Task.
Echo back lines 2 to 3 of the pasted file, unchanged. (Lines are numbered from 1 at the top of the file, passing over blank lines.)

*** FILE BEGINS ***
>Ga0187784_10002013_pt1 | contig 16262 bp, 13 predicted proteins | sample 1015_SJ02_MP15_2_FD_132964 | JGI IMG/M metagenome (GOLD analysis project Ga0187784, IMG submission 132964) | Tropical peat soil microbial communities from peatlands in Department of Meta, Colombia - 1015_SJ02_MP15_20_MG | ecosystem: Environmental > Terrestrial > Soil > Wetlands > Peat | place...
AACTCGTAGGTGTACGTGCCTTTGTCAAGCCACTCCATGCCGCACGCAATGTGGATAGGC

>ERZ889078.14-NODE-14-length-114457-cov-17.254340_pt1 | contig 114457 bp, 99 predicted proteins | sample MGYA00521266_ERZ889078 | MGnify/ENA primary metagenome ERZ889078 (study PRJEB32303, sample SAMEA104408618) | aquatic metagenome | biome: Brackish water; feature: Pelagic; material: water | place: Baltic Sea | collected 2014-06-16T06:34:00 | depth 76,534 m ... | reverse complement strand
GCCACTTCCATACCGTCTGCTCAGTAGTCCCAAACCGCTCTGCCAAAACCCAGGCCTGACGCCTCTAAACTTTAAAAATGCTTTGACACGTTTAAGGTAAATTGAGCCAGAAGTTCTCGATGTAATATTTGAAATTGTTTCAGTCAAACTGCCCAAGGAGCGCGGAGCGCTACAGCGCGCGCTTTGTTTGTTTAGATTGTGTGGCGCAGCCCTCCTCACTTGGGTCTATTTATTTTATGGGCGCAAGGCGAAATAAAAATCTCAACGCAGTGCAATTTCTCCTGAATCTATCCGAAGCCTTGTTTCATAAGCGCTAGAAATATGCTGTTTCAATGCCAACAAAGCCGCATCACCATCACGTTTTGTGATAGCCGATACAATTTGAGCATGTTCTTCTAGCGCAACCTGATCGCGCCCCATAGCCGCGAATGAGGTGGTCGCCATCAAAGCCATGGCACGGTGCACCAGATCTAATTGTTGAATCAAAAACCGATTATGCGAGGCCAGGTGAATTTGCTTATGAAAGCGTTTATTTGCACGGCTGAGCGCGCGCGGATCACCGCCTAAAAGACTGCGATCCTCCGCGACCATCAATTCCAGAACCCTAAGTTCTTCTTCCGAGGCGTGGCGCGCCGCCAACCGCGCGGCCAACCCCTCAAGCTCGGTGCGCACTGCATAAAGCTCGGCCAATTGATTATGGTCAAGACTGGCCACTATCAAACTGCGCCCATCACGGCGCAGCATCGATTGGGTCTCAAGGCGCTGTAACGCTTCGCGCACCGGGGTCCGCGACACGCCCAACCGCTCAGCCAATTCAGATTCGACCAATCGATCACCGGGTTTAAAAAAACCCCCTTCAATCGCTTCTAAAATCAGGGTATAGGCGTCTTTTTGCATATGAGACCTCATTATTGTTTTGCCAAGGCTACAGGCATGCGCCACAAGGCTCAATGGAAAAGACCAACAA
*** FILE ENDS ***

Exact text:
AACTCGTAGGTGTACGTGCCTTTGTCAAGCCACTCCATGCCGCACGCAATGTGGATAGGC

>ERZ889078.14-NODE-14-length-114457-cov-17.254340_pt1 | contig 114457 bp, 99 predicted proteins | sample MGYA00521266_ERZ889078 | MGnify/ENA primary metagenome ERZ889078 (study PRJEB32303, sample SAMEA104408618) | aquatic metagenome | biome: Brackish water; feature: Pelagic; material: water | place: Baltic Sea | collected 2014-06-16T06:34:00 | depth 76,534 m ... | reverse complement strand